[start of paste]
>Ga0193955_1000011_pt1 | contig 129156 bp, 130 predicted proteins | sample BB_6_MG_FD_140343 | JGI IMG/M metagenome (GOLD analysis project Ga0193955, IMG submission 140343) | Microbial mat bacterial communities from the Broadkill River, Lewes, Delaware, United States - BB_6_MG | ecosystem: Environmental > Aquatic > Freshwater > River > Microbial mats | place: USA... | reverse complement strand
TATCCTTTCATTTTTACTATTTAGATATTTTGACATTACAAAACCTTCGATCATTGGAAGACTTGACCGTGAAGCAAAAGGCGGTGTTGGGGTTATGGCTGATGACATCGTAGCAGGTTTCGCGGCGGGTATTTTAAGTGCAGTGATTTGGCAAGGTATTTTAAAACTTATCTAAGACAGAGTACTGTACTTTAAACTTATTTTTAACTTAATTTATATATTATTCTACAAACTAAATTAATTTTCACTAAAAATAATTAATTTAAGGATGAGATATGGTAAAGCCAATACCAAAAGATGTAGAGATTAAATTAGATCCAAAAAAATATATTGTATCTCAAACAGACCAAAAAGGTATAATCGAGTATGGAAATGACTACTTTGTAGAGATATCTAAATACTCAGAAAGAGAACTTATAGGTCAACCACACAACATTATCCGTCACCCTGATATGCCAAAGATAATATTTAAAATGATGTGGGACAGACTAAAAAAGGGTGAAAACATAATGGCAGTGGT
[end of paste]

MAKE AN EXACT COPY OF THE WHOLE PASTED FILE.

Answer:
>Ga0193955_1000011_pt1 | contig 129156 bp, 130 predicted proteins | sample BB_6_MG_FD_140343 | JGI IMG/M metagenome (GOLD analysis project Ga0193955, IMG submission 140343) | Microbial mat bacterial communities from the Broadkill River, Lewes, Delaware, United States - BB_6_MG | ecosystem: Environmental > Aquatic > Freshwater > River > Microbial mats | place: USA... | reverse complement strand
TATCCTTTCATTTTTACTATTTAGATATTTTGACATTACAAAACCTTCGATCATTGGAAGACTTGACCGTGAAGCAAAAGGCGGTGTTGGGGTTATGGCTGATGACATCGTAGCAGGTTTCGCGGCGGGTATTTTAAGTGCAGTGATTTGGCAAGGTATTTTAAAACTTATCTAAGACAGAGTACTGTACTTTAAACTTATTTTTAACTTAATTTATATATTATTCTACAAACTAAATTAATTTTCACTAAAAATAATTAATTTAAGGATGAGATATGGTAAAGCCAATACCAAAAGATGTAGAGATTAAATTAGATCCAAAAAAATATATTGTATCTCAAACAGACCAAAAAGGTATAATCGAGTATGGAAATGACTACTTTGTAGAGATATCTAAATACTCAGAAAGAGAACTTATAGGTCAACCACACAACATTATCCGTCACCCTGATATGCCAAAGATAATATTTAAAATGATGTGGGACAGACTAAAAAAGGGTGAAAACATAATGGCAGTGGT